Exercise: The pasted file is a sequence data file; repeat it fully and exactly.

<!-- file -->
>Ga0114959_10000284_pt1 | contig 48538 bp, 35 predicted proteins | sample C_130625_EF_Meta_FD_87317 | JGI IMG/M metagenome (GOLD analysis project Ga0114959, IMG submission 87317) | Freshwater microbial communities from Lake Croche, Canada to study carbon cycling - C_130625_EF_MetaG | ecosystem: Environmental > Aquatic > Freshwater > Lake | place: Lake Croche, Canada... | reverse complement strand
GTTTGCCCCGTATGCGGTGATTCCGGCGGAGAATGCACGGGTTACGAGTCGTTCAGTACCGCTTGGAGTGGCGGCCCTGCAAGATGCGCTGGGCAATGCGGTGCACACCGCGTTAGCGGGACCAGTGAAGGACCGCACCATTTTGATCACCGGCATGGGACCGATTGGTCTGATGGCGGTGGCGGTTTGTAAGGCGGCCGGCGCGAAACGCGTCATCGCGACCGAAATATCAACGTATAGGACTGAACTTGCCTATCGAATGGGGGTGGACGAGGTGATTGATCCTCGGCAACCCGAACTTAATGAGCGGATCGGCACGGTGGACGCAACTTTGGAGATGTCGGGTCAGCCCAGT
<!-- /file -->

>Ga0114959_10000284_pt1 | contig 48538 bp, 35 predicted proteins | sample C_130625_EF_Meta_FD_87317 | JGI IMG/M metagenome (GOLD analysis project Ga0114959, IMG submission 87317) | Freshwater microbial communities from Lake Croche, Canada to study carbon cycling - C_130625_EF_MetaG | ecosystem: Environmental > Aquatic > Freshwater > Lake | place: Lake Croche, Canada... | reverse complement strand
GTTTGCCCCGTATGCGGTGATTCCGGCGGAGAATGCACGGGTTACGAGTCGTTCAGTACCGCTTGGAGTGGCGGCCCTGCAAGATGCGCTGGGCAATGCGGTGCACACCGCGTTAGCGGGACCAGTGAAGGACCGCACCATTTTGATCACCGGCATGGGACCGATTGGTCTGATGGCGGTGGCGGTTTGTAAGGCGGCCGGCGCGAAACGCGTCATCGCGACCGAAATATCAACGTATAGGACTGAACTTGCCTATCGAATGGGGGTGGACGAGGTGATTGATCCTCGGCAACCCGAACTTAATGAGCGGATCGGCACGGTGGACGCAACTTTGGAGATGTCGGGTCAGCCCAGT